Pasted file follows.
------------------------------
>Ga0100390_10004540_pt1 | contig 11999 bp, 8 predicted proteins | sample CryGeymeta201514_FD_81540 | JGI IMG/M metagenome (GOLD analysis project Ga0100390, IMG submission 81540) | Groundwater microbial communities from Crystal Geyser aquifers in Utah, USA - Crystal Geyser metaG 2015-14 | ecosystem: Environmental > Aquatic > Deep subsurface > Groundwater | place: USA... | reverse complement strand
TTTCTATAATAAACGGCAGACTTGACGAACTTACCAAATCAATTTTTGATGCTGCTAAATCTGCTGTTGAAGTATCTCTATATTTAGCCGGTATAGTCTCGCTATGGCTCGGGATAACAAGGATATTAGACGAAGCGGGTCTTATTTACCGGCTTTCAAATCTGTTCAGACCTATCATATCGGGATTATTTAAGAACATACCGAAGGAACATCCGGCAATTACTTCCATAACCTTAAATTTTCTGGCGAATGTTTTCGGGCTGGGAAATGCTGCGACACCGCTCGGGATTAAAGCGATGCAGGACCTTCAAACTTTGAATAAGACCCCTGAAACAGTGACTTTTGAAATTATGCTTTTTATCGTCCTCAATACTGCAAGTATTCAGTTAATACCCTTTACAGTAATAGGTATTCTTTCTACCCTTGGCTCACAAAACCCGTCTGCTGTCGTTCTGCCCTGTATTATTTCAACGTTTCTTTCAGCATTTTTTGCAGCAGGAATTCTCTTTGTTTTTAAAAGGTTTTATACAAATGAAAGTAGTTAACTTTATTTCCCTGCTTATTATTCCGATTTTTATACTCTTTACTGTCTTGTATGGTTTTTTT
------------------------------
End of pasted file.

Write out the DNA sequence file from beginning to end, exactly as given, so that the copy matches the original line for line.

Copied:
>Ga0100390_10004540_pt1 | contig 11999 bp, 8 predicted proteins | sample CryGeymeta201514_FD_81540 | JGI IMG/M metagenome (GOLD analysis project Ga0100390, IMG submission 81540) | Groundwater microbial communities from Crystal Geyser aquifers in Utah, USA - Crystal Geyser metaG 2015-14 | ecosystem: Environmental > Aquatic > Deep subsurface > Groundwater | place: USA... | reverse complement strand
TTTCTATAATAAACGGCAGACTTGACGAACTTACCAAATCAATTTTTGATGCTGCTAAATCTGCTGTTGAAGTATCTCTATATTTAGCCGGTATAGTCTCGCTATGGCTCGGGATAACAAGGATATTAGACGAAGCGGGTCTTATTTACCGGCTTTCAAATCTGTTCAGACCTATCATATCGGGATTATTTAAGAACATACCGAAGGAACATCCGGCAATTACTTCCATAACCTTAAATTTTCTGGCGAATGTTTTCGGGCTGGGAAATGCTGCGACACCGCTCGGGATTAAAGCGATGCAGGACCTTCAAACTTTGAATAAGACCCCTGAAACAGTGACTTTTGAAATTATGCTTTTTATCGTCCTCAATACTGCAAGTATTCAGTTAATACCCTTTACAGTAATAGGTATTCTTTCTACCCTTGGCTCACAAAACCCGTCTGCTGTCGTTCTGCCCTGTATTATTTCAACGTTTCTTTCAGCATTTTTTGCAGCAGGAATTCTCTTTGTTTTTAAAAGGTTTTATACAAATGAAAGTAGTTAACTTTATTTCCCTGCTTATTATTCCGATTTTTATACTCTTTACTGTCTTGTATGGTTTTTTT